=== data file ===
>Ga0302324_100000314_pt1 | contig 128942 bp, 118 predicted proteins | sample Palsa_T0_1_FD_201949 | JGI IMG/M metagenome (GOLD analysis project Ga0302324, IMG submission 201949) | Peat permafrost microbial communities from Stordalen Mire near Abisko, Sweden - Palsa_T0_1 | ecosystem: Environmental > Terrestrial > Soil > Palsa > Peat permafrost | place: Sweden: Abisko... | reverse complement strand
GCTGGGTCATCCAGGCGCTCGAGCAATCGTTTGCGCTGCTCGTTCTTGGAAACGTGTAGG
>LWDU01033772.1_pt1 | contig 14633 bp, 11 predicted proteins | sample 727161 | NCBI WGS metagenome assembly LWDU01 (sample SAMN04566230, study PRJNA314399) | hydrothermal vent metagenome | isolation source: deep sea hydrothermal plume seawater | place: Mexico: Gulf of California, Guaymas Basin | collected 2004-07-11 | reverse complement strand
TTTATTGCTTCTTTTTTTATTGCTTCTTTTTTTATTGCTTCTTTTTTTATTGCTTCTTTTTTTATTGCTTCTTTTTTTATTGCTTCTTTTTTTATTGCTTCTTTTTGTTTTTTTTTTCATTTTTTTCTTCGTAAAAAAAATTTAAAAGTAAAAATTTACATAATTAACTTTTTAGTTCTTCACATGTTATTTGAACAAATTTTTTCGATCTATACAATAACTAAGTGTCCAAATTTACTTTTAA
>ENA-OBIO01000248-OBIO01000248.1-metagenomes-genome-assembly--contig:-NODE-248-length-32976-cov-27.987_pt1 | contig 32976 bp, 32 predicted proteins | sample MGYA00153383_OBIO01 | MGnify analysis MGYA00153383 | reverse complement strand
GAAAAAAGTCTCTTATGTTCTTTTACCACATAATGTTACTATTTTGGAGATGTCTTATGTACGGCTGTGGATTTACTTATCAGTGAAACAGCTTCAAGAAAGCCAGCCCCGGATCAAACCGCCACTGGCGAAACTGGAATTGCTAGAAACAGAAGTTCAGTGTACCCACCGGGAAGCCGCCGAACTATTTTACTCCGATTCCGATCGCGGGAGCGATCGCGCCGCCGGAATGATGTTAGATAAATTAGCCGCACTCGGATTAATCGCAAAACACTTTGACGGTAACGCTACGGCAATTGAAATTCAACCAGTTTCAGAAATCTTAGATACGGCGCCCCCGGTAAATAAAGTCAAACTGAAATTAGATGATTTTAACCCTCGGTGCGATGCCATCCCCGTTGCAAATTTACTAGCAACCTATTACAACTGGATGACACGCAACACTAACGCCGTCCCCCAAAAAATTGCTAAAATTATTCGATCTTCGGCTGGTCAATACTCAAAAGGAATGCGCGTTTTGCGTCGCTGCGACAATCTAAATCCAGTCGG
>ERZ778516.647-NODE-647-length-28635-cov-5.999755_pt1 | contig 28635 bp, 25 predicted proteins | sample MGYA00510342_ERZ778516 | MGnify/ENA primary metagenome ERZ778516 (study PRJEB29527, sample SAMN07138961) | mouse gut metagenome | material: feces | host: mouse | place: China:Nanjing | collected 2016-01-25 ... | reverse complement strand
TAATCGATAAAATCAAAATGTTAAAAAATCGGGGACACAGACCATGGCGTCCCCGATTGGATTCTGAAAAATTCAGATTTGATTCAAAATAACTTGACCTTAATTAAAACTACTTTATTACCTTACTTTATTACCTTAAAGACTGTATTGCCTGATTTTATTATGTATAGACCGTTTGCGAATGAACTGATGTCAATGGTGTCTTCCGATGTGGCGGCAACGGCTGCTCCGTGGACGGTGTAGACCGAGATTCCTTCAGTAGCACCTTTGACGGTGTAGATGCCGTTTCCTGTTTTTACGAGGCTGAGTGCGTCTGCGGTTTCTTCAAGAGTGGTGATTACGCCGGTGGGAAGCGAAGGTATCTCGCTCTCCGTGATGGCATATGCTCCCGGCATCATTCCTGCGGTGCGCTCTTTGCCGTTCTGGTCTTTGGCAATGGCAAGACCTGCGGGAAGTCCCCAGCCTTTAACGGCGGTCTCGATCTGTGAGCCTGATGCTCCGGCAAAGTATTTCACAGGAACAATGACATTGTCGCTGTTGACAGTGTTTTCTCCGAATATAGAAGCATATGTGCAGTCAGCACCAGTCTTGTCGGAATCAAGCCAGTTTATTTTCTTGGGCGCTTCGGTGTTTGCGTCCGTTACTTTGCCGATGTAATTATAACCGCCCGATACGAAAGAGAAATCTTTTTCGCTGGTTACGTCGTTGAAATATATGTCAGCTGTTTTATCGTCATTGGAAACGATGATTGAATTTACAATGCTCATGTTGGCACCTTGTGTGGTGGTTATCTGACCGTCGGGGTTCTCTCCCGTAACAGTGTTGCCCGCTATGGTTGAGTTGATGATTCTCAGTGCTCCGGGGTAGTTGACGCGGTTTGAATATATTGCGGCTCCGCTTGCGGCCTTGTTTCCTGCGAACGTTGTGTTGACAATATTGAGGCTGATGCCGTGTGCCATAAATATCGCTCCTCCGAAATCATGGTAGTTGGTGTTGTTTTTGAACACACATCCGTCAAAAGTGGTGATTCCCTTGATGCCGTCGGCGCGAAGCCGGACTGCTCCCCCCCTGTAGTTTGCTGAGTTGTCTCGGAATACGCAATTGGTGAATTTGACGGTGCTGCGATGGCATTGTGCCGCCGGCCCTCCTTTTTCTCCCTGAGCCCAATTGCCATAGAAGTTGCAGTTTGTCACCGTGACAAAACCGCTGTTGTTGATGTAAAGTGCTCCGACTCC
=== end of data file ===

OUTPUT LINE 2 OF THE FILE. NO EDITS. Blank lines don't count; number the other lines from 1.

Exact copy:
GCTGGGTCATCCAGGCGCTCGAGCAATCGTTTGCGCTGCTCGTTCTTGGAAACGTGTAGG